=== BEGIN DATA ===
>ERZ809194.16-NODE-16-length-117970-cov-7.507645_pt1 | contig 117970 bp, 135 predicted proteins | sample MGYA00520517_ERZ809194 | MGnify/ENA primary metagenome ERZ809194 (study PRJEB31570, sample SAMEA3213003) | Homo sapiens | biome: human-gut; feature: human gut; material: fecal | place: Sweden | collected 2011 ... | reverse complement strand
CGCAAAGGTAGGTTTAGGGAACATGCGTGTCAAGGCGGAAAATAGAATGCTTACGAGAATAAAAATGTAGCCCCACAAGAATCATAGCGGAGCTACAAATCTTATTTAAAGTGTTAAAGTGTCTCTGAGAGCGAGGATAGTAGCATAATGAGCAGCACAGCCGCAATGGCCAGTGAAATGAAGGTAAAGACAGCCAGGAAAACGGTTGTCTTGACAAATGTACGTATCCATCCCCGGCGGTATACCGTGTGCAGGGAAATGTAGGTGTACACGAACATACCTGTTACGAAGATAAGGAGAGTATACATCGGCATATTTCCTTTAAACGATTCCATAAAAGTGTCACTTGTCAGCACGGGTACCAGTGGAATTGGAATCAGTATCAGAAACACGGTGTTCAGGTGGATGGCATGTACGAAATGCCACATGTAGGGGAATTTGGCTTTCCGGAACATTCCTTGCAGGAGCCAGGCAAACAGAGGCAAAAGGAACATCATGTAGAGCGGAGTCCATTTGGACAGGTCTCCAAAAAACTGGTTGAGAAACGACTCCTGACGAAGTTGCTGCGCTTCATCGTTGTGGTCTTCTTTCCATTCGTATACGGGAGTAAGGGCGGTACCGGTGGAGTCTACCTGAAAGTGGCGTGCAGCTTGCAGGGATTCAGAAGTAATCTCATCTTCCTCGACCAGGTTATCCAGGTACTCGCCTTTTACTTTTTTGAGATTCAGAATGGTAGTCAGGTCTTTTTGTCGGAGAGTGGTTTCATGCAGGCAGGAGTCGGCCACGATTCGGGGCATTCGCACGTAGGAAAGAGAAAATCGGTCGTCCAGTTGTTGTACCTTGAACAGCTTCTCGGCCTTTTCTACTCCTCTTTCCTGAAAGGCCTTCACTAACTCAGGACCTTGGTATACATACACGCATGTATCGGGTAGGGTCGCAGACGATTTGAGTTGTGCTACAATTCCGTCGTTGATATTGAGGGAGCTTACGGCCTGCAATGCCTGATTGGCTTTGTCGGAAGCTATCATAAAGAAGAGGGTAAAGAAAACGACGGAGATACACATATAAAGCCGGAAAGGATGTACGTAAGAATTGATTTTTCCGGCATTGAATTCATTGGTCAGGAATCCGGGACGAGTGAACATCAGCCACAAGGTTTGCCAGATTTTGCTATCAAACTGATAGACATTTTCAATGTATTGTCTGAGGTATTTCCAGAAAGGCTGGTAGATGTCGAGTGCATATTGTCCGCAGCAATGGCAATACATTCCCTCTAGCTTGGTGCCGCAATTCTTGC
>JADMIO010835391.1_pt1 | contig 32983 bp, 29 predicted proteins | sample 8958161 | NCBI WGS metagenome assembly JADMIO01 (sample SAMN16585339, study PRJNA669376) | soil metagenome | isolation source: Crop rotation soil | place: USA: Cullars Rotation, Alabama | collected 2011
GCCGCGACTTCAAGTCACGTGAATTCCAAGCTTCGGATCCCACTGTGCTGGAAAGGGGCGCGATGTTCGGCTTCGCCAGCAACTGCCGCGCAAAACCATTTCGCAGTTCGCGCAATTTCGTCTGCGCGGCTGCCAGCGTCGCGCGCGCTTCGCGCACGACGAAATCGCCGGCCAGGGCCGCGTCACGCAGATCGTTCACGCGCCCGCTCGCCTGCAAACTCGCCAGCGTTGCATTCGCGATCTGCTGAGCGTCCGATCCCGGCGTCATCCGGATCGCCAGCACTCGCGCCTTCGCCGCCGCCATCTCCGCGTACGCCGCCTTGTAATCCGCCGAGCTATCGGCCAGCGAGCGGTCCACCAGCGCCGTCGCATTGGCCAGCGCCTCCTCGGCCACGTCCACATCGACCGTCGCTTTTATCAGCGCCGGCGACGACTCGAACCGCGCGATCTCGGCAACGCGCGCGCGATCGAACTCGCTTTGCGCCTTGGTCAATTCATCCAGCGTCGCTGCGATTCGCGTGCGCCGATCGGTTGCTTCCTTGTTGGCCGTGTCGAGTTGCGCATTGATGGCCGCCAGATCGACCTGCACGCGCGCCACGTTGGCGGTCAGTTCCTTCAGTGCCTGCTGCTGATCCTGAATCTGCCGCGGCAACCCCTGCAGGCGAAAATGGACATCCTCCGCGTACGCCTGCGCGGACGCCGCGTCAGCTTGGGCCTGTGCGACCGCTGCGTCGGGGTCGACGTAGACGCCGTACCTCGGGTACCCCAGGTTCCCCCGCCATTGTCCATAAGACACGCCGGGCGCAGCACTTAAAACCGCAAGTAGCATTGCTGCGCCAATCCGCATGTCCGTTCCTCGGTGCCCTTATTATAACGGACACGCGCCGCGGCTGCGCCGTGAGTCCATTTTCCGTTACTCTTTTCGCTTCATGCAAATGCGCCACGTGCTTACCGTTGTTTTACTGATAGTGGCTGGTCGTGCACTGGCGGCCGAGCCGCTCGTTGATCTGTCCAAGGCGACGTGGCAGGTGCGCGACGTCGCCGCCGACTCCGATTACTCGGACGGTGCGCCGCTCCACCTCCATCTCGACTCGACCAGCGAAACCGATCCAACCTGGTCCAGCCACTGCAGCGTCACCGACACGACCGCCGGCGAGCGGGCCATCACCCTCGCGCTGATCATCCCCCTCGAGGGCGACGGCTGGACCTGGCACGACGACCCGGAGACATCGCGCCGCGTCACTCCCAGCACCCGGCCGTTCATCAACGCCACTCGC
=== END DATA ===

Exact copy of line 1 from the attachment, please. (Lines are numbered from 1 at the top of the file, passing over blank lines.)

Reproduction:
>ERZ809194.16-NODE-16-length-117970-cov-7.507645_pt1 | contig 117970 bp, 135 predicted proteins | sample MGYA00520517_ERZ809194 | MGnify/ENA primary metagenome ERZ809194 (study PRJEB31570, sample SAMEA3213003) | Homo sapiens | biome: human-gut; feature: human gut; material: fecal | place: Sweden | collected 2011 ... | reverse complement strand